Decayed tubers of Ogoja white yam variety with characteristics rot symptoms were got from yam farmers’ storage barns at four locations between December, 2015 and April, 2017. Decayed tubers were sampled and neatly collected and assembled in sterilized polyethylene bags and conveyed to the University laboratory after which isolation and identification of the fungal pathogens were made.

Identification of fungal pathogens

Decayed yam tissues were cut about 2 mm diameter at the edge of infected portions with sterile scalpel. Cut tissues were surface sterilized in 5% Sodium hypochlorite (Commercial bleach) solution for few minutes. Cut sections were removed and dipped in sterile water to remove the chemical [9]. The sterilized sections were dried on sterile Whatman No.42 filter paper (Sigma-Aldrich) for 2 minutes before inoculation of the plates. Four sections of the sterilized tissue pieces were plated out in the solidified Potato Dextrose Agar. Incubated plates were kept at ambient room temperature (30°C ± 5°C) for a period of five days for adequate growth of fungal mycelial [19]. Different fungal colonies that grew on the plates were carefully sub cultured on new sterile PDA plates for pure culture to grow. Identified fungi were purified and subsequently multiplied on PDA. Morphological identification was done to ascertain the identities of the fungi with the aid of compound microscope and identification books [33-35].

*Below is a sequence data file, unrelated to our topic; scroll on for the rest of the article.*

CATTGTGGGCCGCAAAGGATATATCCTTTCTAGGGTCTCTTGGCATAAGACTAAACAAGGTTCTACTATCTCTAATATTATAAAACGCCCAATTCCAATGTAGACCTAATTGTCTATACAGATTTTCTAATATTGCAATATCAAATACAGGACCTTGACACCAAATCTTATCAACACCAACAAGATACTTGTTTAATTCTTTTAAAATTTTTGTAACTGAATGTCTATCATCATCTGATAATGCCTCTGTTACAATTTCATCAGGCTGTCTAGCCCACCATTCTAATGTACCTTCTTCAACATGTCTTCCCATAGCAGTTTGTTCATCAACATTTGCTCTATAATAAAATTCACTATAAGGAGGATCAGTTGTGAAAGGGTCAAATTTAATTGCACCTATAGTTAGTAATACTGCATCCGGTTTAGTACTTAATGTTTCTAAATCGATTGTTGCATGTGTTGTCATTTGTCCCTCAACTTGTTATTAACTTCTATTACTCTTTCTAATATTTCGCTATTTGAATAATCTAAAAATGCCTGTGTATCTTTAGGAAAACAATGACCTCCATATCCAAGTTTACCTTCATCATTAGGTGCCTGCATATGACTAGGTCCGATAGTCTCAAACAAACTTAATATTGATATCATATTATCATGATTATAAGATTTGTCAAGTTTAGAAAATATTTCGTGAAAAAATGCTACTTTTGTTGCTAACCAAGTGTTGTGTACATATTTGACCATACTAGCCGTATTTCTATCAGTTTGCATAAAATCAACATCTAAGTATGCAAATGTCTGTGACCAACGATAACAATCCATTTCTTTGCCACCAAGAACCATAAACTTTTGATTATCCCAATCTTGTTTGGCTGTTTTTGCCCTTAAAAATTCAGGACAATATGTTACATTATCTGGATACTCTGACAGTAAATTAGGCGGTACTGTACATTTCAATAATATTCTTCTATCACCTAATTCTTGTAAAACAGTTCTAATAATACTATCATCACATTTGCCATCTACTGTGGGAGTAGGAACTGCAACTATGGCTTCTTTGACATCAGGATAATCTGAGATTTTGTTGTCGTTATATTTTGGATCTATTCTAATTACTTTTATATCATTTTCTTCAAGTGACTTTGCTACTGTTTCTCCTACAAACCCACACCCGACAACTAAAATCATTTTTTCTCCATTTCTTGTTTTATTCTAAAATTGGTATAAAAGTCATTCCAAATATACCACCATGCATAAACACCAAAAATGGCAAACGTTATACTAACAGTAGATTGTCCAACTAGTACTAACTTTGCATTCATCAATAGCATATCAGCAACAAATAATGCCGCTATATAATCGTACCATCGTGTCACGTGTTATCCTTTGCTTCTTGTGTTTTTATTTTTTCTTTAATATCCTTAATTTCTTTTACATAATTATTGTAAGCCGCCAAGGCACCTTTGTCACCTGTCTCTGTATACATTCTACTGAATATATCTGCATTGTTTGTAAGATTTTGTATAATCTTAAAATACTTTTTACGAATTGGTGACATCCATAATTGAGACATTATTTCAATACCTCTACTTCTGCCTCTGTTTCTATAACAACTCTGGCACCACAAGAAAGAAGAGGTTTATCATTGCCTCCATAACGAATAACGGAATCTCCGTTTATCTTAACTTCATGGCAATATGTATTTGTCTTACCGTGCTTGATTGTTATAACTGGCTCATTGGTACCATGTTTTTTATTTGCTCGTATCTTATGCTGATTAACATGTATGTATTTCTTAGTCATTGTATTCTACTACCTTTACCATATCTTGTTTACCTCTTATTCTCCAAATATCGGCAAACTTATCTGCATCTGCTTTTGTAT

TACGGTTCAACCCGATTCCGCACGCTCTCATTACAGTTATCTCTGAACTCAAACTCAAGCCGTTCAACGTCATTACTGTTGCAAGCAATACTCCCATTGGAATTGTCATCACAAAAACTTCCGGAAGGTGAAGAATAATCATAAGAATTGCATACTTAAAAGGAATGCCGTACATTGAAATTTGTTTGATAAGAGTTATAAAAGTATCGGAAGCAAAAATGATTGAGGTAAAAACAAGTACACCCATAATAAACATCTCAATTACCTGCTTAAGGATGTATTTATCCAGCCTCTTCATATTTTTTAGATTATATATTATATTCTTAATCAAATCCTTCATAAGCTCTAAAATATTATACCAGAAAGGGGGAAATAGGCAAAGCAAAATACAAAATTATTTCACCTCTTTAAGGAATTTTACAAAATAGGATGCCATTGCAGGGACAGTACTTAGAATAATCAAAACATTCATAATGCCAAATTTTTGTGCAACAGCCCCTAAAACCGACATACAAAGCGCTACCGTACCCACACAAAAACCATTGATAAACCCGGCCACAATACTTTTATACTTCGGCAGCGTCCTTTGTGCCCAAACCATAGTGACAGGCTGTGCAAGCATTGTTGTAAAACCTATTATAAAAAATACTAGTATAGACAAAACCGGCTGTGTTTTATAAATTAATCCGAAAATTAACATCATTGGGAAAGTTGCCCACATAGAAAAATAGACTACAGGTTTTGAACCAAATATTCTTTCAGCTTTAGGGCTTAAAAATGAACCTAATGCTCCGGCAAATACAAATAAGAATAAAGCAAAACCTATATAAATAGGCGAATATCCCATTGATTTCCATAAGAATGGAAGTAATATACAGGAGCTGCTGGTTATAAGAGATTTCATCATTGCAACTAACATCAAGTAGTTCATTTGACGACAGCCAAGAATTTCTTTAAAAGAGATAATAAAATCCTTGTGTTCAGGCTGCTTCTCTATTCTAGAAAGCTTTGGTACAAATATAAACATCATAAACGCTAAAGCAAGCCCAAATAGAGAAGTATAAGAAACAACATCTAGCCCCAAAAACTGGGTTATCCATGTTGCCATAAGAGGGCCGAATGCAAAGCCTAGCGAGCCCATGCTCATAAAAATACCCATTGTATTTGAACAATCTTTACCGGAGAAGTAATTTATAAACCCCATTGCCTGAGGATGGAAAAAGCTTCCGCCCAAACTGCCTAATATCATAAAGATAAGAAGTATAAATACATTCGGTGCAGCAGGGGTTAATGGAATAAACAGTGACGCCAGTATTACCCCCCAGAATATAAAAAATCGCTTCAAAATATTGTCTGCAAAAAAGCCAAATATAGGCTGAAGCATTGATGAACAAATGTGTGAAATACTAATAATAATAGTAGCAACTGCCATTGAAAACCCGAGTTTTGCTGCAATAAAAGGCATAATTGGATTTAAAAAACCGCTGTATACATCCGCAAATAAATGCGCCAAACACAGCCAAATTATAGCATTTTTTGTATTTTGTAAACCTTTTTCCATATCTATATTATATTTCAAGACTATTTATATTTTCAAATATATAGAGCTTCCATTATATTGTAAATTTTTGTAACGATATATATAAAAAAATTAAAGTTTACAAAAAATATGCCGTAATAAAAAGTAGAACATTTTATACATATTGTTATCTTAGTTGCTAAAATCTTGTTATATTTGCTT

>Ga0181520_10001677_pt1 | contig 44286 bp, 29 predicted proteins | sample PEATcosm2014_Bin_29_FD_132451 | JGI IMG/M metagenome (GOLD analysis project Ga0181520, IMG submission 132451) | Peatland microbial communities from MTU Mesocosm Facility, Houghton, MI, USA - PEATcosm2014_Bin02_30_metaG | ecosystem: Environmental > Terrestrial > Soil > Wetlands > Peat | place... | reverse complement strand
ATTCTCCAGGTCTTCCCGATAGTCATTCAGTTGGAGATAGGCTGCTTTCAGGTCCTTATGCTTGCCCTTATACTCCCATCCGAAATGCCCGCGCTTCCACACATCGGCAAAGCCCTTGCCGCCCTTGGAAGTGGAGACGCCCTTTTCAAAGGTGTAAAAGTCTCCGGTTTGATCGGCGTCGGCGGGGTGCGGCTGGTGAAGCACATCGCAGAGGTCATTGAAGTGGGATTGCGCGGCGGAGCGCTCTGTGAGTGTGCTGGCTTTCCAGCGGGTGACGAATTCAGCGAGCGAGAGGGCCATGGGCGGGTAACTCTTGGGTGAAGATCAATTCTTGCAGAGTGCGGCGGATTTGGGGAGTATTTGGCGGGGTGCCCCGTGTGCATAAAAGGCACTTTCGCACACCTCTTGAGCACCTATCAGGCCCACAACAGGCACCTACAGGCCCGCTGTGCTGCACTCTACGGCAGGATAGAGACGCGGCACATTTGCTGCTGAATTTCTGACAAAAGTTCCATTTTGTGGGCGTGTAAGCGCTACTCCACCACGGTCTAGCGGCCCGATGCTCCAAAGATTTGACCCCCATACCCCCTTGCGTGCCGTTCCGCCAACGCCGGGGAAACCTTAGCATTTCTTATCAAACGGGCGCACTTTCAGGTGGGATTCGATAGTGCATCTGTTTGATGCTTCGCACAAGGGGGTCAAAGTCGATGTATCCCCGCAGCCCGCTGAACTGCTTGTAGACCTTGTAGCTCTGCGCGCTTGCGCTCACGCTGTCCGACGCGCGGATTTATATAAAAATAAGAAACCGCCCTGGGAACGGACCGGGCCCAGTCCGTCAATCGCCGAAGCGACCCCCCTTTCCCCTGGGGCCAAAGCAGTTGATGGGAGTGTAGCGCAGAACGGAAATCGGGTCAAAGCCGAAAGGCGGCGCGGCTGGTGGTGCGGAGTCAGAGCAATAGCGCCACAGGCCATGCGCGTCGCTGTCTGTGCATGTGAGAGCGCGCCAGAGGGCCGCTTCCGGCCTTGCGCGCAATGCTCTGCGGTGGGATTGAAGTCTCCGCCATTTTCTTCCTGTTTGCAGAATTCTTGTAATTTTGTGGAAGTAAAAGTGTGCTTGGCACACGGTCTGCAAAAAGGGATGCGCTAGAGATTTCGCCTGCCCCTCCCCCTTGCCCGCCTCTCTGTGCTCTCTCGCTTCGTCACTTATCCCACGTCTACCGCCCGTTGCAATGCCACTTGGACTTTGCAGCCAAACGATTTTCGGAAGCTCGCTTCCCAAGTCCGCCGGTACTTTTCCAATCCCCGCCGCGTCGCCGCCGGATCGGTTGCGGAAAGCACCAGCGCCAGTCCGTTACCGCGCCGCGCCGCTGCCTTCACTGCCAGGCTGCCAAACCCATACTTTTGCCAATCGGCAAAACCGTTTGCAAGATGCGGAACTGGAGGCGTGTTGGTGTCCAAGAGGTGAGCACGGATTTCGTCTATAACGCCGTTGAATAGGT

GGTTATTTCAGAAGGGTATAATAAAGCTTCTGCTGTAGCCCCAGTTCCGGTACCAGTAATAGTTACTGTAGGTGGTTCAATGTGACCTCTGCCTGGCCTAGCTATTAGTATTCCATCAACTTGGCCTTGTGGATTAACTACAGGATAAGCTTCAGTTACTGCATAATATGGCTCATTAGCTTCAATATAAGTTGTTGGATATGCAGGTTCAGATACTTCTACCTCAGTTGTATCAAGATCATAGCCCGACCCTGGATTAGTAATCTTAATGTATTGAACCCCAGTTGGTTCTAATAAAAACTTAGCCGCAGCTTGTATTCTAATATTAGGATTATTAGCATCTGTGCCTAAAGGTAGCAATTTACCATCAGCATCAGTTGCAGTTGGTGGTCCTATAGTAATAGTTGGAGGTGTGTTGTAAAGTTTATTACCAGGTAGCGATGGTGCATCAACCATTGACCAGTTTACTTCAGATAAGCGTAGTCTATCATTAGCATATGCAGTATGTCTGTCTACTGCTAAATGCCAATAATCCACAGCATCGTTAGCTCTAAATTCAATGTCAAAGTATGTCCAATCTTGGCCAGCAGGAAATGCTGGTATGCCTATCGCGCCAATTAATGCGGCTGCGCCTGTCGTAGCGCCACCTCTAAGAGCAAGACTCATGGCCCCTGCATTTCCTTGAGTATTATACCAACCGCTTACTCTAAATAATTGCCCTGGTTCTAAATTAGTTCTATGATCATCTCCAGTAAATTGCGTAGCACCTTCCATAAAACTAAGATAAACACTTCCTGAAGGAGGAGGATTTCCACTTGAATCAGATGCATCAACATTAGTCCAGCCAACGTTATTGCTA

Frequency of occurrence of fungi

Frequencies of occurrence of isolates were determined periodically. Fungi organisms were isolated and identified at monthly interval, record of fungi isolated were kept periodically and the number of times of occurrence of a particular fungus was calculated as a percentage of all fungi organisms isolated at a particular time [34], hence expressed as:



Y=Number of times of occurrence of each fungal isolate at a particular time.

Z=Total number of times of occurrence of all fungi organisms isolated over a given period.

Pathogenicity test